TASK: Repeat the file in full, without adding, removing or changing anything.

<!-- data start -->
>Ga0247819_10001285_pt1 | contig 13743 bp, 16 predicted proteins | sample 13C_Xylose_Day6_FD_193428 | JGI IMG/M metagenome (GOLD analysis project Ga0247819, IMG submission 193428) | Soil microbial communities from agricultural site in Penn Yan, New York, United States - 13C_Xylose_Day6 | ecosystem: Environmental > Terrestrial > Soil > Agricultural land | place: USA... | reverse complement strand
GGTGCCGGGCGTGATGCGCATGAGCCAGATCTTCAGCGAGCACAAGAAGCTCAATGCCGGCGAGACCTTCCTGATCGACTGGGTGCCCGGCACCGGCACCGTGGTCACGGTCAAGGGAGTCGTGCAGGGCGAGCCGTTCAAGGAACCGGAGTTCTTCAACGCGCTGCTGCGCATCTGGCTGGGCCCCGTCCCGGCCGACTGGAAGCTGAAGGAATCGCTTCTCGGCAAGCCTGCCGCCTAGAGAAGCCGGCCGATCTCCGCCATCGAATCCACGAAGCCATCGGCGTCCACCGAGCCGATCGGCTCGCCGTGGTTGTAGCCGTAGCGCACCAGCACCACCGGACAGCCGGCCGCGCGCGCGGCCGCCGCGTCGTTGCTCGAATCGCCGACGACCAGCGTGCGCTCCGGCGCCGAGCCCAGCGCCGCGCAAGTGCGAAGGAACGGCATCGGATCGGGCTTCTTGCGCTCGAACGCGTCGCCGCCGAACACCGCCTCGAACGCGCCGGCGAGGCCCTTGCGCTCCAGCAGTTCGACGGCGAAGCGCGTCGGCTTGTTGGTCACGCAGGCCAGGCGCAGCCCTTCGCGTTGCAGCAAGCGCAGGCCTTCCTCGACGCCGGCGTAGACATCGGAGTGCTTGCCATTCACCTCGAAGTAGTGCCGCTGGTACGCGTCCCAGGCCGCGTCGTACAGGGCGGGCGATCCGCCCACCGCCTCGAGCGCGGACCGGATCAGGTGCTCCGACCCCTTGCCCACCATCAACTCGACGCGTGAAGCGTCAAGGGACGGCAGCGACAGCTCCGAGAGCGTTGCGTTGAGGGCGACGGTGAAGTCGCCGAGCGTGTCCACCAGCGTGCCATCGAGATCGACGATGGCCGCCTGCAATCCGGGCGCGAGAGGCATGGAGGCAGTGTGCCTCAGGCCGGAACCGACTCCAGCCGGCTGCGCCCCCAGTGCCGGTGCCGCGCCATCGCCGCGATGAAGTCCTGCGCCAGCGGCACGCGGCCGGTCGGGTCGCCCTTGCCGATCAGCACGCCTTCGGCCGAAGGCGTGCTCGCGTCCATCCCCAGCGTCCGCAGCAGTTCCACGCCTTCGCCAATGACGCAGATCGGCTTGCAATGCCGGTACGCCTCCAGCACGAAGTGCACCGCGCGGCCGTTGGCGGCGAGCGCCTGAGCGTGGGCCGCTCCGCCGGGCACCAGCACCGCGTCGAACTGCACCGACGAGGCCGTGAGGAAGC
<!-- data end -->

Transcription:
>Ga0247819_10001285_pt1 | contig 13743 bp, 16 predicted proteins | sample 13C_Xylose_Day6_FD_193428 | JGI IMG/M metagenome (GOLD analysis project Ga0247819, IMG submission 193428) | Soil microbial communities from agricultural site in Penn Yan, New York, United States - 13C_Xylose_Day6 | ecosystem: Environmental > Terrestrial > Soil > Agricultural land | place: USA... | reverse complement strand
GGTGCCGGGCGTGATGCGCATGAGCCAGATCTTCAGCGAGCACAAGAAGCTCAATGCCGGCGAGACCTTCCTGATCGACTGGGTGCCCGGCACCGGCACCGTGGTCACGGTCAAGGGAGTCGTGCAGGGCGAGCCGTTCAAGGAACCGGAGTTCTTCAACGCGCTGCTGCGCATCTGGCTGGGCCCCGTCCCGGCCGACTGGAAGCTGAAGGAATCGCTTCTCGGCAAGCCTGCCGCCTAGAGAAGCCGGCCGATCTCCGCCATCGAATCCACGAAGCCATCGGCGTCCACCGAGCCGATCGGCTCGCCGTGGTTGTAGCCGTAGCGCACCAGCACCACCGGACAGCCGGCCGCGCGCGCGGCCGCCGCGTCGTTGCTCGAATCGCCGACGACCAGCGTGCGCTCCGGCGCCGAGCCCAGCGCCGCGCAAGTGCGAAGGAACGGCATCGGATCGGGCTTCTTGCGCTCGAACGCGTCGCCGCCGAACACCGCCTCGAACGCGCCGGCGAGGCCCTTGCGCTCCAGCAGTTCGACGGCGAAGCGCGTCGGCTTGTTGGTCACGCAGGCCAGGCGCAGCCCTTCGCGTTGCAGCAAGCGCAGGCCTTCCTCGACGCCGGCGTAGACATCGGAGTGCTTGCCATTCACCTCGAAGTAGTGCCGCTGGTACGCGTCCCAGGCCGCGTCGTACAGGGCGGGCGATCCGCCCACCGCCTCGAGCGCGGACCGGATCAGGTGCTCCGACCCCTTGCCCACCATCAACTCGACGCGTGAAGCGTCAAGGGACGGCAGCGACAGCTCCGAGAGCGTTGCGTTGAGGGCGACGGTGAAGTCGCCGAGCGTGTCCACCAGCGTGCCATCGAGATCGACGATGGCCGCCTGCAATCCGGGCGCGAGAGGCATGGAGGCAGTGTGCCTCAGGCCGGAACCGACTCCAGCCGGCTGCGCCCCCAGTGCCGGTGCCGCGCCATCGCCGCGATGAAGTCCTGCGCCAGCGGCACGCGGCCGGTCGGGTCGCCCTTGCCGATCAGCACGCCTTCGGCCGAAGGCGTGCTCGCGTCCATCCCCAGCGTCCGCAGCAGTTCCACGCCTTCGCCAATGACGCAGATCGGCTTGCAATGCCGGTACGCCTCCAGCACGAAGTGCACCGCGCGGCCGTTGGCGGCGAGCGCCTGAGCGTGGGCCGCTCCGCCGGGCACCAGCACCGCGTCGAACTGCACCGACGAGGCCGTGAGGAAGC